More Kidney Disease Seen With Long-Term Statin Use
Written by Editor   
Wednesday, February 10, 2016 12:00 AM

This report says to scientists, physicians, funding agencies, and policy makers: Watch out, it seems that we still do not know enough about the long-term effects of these drugs on the overall well-being of patients.  

A large, 8-year retrospective study with a median 6.4-year follow-up associated long-term statin use with an increased risk of kidney disease.

Statin users showed a 30% to 36% greater prevalence of kidney disease during follow-up.  This study shows that “despite the use of statins for more than a quarter of a century, there are aspects about its long-term effects in noncardiac diseases that we do not know very well. We are missing more extensive, real-world data of the effectiveness of statins on total morbidity and all-cause mortality, and we need further studies specifically focusing on long-term outcomes in primary prevention." Moreover, “the new [ACC] guidelines . . . are projected to increase statin use to many more hundreds of millions of healthy people, and before we do that we better make sure that we are not causing harm,” the author  cautioned.

“Our paper says to scientists, physicians, funding agencies, [and] policy makers: 'Watch out, [it] seems that we still do not know enough about the long-term effects of these drugs on [the] overall well-being of patients.'"  Clinicians need to carefully monitor creatinine levels in patients taking statins.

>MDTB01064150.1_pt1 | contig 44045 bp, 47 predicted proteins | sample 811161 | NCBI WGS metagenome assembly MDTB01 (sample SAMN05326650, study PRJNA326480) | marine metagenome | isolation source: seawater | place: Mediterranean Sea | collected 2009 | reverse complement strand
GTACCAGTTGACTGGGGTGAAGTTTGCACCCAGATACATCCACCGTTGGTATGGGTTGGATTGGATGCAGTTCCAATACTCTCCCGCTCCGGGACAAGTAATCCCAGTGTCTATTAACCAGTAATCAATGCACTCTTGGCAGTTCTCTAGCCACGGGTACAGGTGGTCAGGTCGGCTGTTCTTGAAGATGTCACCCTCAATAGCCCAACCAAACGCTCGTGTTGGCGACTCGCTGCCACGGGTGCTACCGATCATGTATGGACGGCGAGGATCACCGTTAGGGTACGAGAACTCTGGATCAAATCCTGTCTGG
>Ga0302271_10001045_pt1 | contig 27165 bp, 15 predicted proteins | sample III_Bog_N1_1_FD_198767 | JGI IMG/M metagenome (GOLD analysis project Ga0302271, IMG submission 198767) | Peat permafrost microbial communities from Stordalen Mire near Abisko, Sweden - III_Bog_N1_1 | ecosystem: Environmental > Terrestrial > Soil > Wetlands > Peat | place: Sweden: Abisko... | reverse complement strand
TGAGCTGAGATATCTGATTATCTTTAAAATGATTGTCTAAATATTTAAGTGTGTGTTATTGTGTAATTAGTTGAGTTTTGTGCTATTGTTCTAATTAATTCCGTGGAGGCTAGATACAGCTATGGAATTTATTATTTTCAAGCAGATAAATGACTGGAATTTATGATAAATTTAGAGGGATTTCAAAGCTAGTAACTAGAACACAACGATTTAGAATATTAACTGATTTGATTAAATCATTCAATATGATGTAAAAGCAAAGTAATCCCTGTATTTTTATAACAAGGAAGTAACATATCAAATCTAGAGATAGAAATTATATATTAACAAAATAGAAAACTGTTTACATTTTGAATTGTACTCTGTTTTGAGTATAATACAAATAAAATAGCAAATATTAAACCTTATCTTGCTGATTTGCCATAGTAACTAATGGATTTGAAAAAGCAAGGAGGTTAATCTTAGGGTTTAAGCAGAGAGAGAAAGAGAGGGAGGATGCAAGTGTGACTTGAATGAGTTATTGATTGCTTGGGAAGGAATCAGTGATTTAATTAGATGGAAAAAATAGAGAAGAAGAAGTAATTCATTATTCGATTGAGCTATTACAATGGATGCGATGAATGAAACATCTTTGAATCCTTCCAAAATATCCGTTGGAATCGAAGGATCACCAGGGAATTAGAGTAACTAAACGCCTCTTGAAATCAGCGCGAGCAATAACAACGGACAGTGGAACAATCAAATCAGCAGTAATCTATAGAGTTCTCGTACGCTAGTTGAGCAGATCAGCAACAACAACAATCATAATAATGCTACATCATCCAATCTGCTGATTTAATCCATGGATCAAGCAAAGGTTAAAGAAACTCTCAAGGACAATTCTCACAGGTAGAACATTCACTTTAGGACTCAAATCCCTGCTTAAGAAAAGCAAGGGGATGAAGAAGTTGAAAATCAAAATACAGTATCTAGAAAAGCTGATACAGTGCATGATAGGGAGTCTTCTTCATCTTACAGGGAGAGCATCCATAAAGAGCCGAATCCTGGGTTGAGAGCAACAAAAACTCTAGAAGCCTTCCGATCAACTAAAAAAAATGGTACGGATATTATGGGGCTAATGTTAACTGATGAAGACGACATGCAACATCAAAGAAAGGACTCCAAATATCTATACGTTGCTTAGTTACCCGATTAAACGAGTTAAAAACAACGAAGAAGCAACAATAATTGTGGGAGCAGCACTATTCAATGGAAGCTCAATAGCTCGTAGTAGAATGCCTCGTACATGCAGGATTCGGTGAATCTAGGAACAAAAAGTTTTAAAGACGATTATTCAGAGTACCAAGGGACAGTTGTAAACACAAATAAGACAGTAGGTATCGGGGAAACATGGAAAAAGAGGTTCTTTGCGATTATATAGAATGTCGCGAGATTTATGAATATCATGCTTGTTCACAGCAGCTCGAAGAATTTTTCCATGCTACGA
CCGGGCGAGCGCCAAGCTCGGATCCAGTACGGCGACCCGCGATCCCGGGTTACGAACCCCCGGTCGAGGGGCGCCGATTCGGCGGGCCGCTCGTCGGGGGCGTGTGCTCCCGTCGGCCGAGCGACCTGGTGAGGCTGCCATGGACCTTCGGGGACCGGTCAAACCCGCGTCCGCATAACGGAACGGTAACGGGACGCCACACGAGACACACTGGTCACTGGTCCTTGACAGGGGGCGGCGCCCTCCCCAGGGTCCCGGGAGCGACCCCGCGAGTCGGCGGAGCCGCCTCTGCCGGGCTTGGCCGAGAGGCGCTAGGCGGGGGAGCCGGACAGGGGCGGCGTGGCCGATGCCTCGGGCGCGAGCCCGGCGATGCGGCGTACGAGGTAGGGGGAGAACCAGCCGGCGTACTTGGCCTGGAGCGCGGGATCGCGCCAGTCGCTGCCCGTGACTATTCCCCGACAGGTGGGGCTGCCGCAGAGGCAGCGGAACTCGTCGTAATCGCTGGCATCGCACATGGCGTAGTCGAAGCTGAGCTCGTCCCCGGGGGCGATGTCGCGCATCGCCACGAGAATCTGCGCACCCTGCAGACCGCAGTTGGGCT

The researchers analyzed healthcare data from 2003 to 2012 from 30- to 85-year-olds who lived in the San Antonio, TX area and were members of Tricare Prime or Tricare Plus insurance plan for members of the military and their families. The overall cohort comprised 43,438 individuals: 13,626 statin users and 29,812 nonusers. The statin users took the drugs for a mean of 4.65 years.

"The findings of this study, though cautionary, suggest that short-term [randomized controlled trial] may not fully describe long-term adverse effects of statins," Acharya and colleagues conclude. Statins lower the risk of cardiovascular disease and cardiovascular death, but "on the other hand, statins increase the risk of incident diabetes and possibly kidney diseases, both of which paradoxically increase long-term morbidity and mortality," they continue.

Randomized controlled trials for primary prevention with statins were sometimes prematurely terminated once the efficacy of reducing major acute cardiovascular events was achieved, and these trials rarely had total mortality as a primary outcome, according to the researchers.